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Printed from https://www.Writing.Com/view/2211212
Rated: 13+ · Short Story · Contest Entry · #2211212
Sci-Fi story of a deserted spacecraft. Co-winner, the Writer's Cramp 01/25/2020.
The Parrot Knows

“I’m getting a faint signal from twenty-four light years ahead, bearing 9 degreees starboard, 3 degrees vertical.”

I turned to regard my navigator. This was my first trip with a Navalese parrot as a crew member and I wasn’t sure that I trusted his judgement yet. This drive towards inter-species integration was great but that didn’t mean I should trust every alien foisted on me. Maybe this was a chance to test Doodle, my resident parrot.

“What is it? Direction indicator or message? Can you understand it? I don’t want to be delayed by a false reading.”

The parrot shrugged. “It’s a bit broken and faint, as I said. But, at a guess, I’d say it’s a distress call. It looks like the standard code for that.”

I cursed under my breath. This was bound to throw off the schedule and it was tight enough as it was.

“Okay, I guess we have no option. Set a course for its coordinates, Doodle.”

“You got it, Boss.” The parrot bent to his computer.

Two hours later, we arrived at the location. The signal had remained faint but it became clear that it was a distress call. The strange ship it led to was not of a type I’d seen before. In fact, its construction was so weird, it was definitely not of this world. Doodle looked up from the monitor.

“It’s a strange one, Boss. No sign of it in Jane’s Spacecraft Recognition Guide.”

“First contact, d’you think?” I asked.

“Looks that way.”

“Better break out the weapons then,” I said. “I’ll get the umbilical attached and meet me at the hatch when you’re ready.”

The alien ship’s entry code was a difficult one but Doodle had it solved after a brief consultation with his portaputer and the hatch opened. Inside, all was dark. I switched on my headlamp but nothing happened. Then I remembered that I’d had trouble with it when prospecting on Gannymede. My mental note to fix it when I returned to the ship had obviously joined all the other tasks that I’d get around to one day.

“You don’t have a flashlight on you by any chance,” I asked the parrot.

“Don’t need one,” he responded. “I’m a parrot and we have pretty good night vision.”

“Hmm, I guess you should lead the way then. Hop up on my shoulder and you can give me directions as we go.”

All I needed now was an eye patch and I could audition for a part in a pirate movie. We moved further into the ship.

It turned out that I didn’t need Doodle as a guide as much as I’d thought. Once my eyes had grown accustomed to the gloom, it was possible to see where I was going. We searched the ship but found nothing of particular interest, although everything was so alien that we may have overlooked all sorts of wonderful technology. It’s hard to find things when you don’t know what you’re looking for.

In the control room it became clear that the ship had only enough power to keep the distress beacon flashing weakly. The parrot leaped from my shoulder to sit down in something that could have been a chair.

“Well, looks like this has been a wasted journey,” he said. “The ship’s deserted and, if anything aboard is worth salvaging, we have no way of knowing. It’s all way beyond me, at least.”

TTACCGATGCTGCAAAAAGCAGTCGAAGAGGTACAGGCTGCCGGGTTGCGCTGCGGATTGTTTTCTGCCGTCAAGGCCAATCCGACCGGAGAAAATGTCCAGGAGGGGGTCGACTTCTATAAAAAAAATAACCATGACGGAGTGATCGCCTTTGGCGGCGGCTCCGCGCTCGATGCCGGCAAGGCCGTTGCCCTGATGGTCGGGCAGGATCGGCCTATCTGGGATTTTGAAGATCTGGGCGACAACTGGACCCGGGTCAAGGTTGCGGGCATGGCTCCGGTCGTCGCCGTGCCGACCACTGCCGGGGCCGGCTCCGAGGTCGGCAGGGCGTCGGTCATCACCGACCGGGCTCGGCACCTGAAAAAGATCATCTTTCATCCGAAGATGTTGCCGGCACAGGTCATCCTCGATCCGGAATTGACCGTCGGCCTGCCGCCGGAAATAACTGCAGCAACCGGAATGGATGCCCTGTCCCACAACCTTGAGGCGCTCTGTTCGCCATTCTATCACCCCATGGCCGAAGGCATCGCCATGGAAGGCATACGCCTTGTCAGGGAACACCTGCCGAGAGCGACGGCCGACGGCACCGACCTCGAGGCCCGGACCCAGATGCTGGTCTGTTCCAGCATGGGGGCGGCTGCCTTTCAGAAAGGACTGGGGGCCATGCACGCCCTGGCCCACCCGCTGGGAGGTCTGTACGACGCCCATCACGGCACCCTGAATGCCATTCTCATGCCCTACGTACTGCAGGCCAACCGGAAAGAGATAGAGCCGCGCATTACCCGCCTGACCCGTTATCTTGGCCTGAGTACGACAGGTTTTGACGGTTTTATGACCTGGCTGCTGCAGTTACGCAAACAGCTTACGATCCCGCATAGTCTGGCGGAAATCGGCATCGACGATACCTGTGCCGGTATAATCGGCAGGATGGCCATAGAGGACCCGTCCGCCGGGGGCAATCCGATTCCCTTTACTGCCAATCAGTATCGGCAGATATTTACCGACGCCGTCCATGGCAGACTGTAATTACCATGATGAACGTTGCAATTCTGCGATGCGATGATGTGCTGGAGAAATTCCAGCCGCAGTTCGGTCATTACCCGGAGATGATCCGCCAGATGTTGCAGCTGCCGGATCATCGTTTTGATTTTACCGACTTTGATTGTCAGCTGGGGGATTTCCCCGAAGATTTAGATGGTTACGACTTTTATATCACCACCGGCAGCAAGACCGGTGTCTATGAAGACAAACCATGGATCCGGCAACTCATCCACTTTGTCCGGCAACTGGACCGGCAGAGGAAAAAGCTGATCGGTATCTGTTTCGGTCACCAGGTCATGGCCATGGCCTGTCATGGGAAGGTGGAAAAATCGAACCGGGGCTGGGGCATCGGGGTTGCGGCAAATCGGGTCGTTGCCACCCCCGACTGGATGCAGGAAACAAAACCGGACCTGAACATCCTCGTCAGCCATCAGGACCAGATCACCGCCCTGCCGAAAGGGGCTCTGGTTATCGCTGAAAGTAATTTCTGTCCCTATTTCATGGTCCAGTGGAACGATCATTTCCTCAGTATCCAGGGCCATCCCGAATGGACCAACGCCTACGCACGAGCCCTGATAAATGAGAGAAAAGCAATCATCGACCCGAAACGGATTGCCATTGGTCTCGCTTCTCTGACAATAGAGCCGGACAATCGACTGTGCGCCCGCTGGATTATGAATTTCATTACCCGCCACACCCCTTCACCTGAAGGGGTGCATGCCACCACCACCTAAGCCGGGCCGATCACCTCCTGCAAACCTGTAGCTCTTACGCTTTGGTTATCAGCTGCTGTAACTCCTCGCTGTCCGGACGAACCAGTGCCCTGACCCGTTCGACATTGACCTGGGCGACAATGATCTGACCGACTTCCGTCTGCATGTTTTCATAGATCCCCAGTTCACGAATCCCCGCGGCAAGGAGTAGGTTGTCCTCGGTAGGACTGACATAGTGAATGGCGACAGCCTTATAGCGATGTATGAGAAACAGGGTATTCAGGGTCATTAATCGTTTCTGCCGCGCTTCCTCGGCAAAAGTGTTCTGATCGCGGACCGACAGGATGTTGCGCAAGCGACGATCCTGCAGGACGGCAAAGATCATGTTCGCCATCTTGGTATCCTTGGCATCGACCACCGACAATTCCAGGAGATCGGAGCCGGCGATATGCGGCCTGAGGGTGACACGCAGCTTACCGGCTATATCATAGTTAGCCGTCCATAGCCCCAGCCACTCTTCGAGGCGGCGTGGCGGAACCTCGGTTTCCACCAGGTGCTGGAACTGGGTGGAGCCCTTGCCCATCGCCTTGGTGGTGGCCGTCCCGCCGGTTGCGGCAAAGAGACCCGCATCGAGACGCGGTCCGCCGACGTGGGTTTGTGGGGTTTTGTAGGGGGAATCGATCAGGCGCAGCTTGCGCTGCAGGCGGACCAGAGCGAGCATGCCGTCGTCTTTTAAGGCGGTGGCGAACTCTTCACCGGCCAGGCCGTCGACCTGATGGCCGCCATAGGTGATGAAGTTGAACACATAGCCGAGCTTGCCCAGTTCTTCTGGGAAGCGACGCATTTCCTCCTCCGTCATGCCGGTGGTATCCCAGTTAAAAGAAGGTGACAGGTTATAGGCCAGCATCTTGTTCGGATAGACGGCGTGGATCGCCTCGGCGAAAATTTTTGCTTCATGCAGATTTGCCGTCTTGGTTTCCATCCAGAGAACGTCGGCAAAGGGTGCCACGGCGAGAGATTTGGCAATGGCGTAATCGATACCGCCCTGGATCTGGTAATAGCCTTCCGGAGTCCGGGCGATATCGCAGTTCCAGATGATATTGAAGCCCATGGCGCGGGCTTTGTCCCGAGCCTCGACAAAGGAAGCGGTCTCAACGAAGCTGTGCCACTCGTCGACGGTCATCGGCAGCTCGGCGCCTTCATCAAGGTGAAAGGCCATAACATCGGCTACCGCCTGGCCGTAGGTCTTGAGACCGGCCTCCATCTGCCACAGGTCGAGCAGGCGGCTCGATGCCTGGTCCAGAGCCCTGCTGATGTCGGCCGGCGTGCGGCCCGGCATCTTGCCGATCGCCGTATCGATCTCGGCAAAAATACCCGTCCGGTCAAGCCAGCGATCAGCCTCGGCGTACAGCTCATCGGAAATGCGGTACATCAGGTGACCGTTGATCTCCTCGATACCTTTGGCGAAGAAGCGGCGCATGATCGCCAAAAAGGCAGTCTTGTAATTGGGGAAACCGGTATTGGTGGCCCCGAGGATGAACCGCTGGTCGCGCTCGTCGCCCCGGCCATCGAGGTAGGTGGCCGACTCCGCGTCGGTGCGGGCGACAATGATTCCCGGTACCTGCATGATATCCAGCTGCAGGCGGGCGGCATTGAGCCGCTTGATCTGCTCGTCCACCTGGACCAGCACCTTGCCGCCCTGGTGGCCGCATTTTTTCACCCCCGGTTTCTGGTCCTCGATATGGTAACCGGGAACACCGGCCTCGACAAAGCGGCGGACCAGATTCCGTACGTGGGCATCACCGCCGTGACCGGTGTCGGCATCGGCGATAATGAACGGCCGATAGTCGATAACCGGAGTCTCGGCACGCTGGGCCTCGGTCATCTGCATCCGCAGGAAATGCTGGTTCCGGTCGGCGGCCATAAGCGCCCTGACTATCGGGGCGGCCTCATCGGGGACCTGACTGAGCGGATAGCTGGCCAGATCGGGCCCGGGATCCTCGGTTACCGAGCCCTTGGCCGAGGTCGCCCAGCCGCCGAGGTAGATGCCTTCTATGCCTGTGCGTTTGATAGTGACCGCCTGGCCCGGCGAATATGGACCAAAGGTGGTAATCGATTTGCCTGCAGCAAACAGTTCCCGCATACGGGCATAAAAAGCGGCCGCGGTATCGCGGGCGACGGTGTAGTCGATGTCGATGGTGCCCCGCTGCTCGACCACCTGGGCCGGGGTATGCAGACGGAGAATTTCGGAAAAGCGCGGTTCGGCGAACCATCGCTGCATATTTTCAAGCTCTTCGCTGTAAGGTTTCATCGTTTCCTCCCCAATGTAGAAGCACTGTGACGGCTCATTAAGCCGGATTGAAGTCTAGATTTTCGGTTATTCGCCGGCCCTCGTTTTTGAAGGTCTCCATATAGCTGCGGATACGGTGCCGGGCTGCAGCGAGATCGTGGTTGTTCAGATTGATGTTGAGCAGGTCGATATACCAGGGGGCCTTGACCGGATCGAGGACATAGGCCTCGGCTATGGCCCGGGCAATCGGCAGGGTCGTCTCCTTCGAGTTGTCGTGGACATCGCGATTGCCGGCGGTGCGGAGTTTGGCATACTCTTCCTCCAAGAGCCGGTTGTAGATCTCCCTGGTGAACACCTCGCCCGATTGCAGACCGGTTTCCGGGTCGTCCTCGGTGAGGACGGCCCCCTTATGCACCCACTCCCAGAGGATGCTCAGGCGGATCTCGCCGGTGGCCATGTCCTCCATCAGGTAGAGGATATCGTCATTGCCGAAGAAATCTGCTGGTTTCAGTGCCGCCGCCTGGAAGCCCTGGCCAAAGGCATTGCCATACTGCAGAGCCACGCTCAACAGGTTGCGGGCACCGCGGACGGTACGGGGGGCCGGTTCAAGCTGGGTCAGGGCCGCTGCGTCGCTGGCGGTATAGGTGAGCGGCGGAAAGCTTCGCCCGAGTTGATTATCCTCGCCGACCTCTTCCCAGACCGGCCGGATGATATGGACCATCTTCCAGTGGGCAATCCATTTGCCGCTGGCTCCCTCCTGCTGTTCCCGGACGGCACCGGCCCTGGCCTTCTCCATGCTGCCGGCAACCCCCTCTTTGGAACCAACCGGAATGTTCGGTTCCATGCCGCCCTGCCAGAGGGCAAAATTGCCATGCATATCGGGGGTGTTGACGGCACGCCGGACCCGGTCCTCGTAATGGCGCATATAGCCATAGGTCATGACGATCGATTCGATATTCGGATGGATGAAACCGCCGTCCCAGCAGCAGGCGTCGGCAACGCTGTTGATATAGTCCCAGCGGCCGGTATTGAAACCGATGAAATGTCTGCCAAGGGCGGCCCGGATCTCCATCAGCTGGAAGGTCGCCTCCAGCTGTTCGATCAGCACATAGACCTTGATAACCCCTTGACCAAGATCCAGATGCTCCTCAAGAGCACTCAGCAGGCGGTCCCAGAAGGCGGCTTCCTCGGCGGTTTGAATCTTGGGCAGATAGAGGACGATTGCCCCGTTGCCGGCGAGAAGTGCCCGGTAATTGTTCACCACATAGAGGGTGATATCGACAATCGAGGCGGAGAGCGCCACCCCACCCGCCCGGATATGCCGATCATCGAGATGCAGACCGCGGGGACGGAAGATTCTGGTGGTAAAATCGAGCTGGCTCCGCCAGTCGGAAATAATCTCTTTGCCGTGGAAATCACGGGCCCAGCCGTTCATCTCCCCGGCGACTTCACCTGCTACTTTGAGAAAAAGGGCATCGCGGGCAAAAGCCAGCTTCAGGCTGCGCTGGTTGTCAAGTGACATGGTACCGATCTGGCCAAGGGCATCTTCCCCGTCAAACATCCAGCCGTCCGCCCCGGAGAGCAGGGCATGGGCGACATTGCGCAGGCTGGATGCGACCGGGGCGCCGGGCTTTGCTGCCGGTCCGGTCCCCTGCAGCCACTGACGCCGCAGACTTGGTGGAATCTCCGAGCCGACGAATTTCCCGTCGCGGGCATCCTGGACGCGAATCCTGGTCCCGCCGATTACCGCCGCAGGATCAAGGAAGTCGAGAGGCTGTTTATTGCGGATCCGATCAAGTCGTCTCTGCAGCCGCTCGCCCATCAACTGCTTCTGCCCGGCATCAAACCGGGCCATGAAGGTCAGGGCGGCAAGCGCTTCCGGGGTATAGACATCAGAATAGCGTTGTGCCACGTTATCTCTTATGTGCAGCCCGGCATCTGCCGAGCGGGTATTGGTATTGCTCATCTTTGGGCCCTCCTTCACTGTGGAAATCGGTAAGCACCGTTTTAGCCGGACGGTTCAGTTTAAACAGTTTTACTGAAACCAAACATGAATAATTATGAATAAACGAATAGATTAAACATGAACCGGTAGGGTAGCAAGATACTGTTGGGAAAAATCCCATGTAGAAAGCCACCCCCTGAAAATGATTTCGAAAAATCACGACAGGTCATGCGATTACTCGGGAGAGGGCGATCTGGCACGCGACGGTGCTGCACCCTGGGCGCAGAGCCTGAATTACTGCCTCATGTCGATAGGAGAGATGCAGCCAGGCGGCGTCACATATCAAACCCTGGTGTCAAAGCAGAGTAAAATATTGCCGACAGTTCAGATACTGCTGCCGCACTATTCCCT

I had to agree with him.

“Maybe someone arrived before us and rescued whatever was driving the thing. They should have stopped the distress signal but I guess they couldn’t work out how to do it.”

“Yeah,” said Doodle. “We should do that while we think of it.”

He rose and waddled to the distress beacon.

It looked like a lollipop; a disc mounted on a tall column rising from the floor. One side of the disc sported a flashing red light, the other had a set of rubberised buttons that, to me at least, invited pressing. Doodle looked at me.

“Do we try it?” he asked.

“I’ll do it. If everything self-destructs, it’s better that I take the blame.”

I crouched and considered the keypad. There were six buttons, completely unmarked and without any hint as to their functions. Guided entirely by instinct, I pressed the first on the left.

Above our heads, a spotlight came on and shone a narrow beam on to the keypad. Each button lit up with a glowing message. The one I’d pressed now advised me that it was for the LIGHT. Whoever the aliens were, it was apparent that they weren’t as bright as we’d thought.

The next button claimed to be the ON switch and the third announced it turned the beacon OFF. I hit number three and, dutifully, the red light stopped flashing.

Growing in confidence, I read on. The fourth button said, rather enigmatically, A/C. Normally, I’d have assumed that meant air conditioning but, in an alien ship, can you rely on your experience? I left the button alone and went on to the next one. Inscribed on it was a single musical note. That might have meant access to the day’s hit parade but I wasn’t going to try it. The last button beckoned.

Number six glowed with the information that it was for the JUMPER.

Now that was tempting. “Jumper” could mean just about anything. A cosmic rabbit out of a hat? A connection between two necessary electrical circuits? A hurdling athlete? I had to find out. My finger hovered over the button for a second and then stabbed at it.

In the centre of the floor, a hatch opened and a strange shape emerged. It was a sweater, green with a large letter G emblazoned on its front. It was so unexpected that I could say nothing until Doodle breathed, “The Brits call sweaters “jumpers.”

It was a long detour just to collect a sweater, I’ll admit. But that jumper is fantastic for ice planets.



Word Count: 1,000
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